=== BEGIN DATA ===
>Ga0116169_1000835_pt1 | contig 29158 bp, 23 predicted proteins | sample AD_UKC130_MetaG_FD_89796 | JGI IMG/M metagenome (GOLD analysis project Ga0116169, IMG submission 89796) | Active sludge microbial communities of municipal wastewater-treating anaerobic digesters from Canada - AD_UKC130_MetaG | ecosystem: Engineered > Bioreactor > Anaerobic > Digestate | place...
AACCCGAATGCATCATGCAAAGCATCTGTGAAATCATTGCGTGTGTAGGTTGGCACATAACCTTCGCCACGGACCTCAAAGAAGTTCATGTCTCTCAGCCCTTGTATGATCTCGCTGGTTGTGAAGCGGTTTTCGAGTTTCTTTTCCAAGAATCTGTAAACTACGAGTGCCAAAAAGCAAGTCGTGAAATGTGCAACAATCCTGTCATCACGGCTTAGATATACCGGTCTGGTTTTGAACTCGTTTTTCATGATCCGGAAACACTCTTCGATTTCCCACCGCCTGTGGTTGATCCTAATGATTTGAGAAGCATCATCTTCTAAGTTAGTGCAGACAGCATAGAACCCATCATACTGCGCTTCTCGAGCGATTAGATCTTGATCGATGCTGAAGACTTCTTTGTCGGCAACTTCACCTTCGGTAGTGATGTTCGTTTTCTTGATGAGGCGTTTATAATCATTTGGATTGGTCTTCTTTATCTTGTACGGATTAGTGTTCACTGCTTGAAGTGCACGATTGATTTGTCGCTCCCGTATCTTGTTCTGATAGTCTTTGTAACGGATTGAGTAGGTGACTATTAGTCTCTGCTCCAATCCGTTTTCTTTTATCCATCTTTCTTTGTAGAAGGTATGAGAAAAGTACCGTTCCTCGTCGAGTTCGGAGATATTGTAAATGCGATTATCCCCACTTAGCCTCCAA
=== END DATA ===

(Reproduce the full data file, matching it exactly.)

>Ga0116169_1000835_pt1 | contig 29158 bp, 23 predicted proteins | sample AD_UKC130_MetaG_FD_89796 | JGI IMG/M metagenome (GOLD analysis project Ga0116169, IMG submission 89796) | Active sludge microbial communities of municipal wastewater-treating anaerobic digesters from Canada - AD_UKC130_MetaG | ecosystem: Engineered > Bioreactor > Anaerobic > Digestate | place...
AACCCGAATGCATCATGCAAAGCATCTGTGAAATCATTGCGTGTGTAGGTTGGCACATAACCTTCGCCACGGACCTCAAAGAAGTTCATGTCTCTCAGCCCTTGTATGATCTCGCTGGTTGTGAAGCGGTTTTCGAGTTTCTTTTCCAAGAATCTGTAAACTACGAGTGCCAAAAAGCAAGTCGTGAAATGTGCAACAATCCTGTCATCACGGCTTAGATATACCGGTCTGGTTTTGAACTCGTTTTTCATGATCCGGAAACACTCTTCGATTTCCCACCGCCTGTGGTTGATCCTAATGATTTGAGAAGCATCATCTTCTAAGTTAGTGCAGACAGCATAGAACCCATCATACTGCGCTTCTCGAGCGATTAGATCTTGATCGATGCTGAAGACTTCTTTGTCGGCAACTTCACCTTCGGTAGTGATGTTCGTTTTCTTGATGAGGCGTTTATAATCATTTGGATTGGTCTTCTTTATCTTGTACGGATTAGTGTTCACTGCTTGAAGTGCACGATTGATTTGTCGCTCCCGTATCTTGTTCTGATAGTCTTTGTAACGGATTGAGTAGGTGACTATTAGTCTCTGCTCCAATCCGTTTTCTTTTATCCATCTTTCTTTGTAGAAGGTATGAGAAAAGTACCGTTCCTCGTCGAGTTCGGAGATATTGTAAATGCGATTATCCCCACTTAGCCTCCAA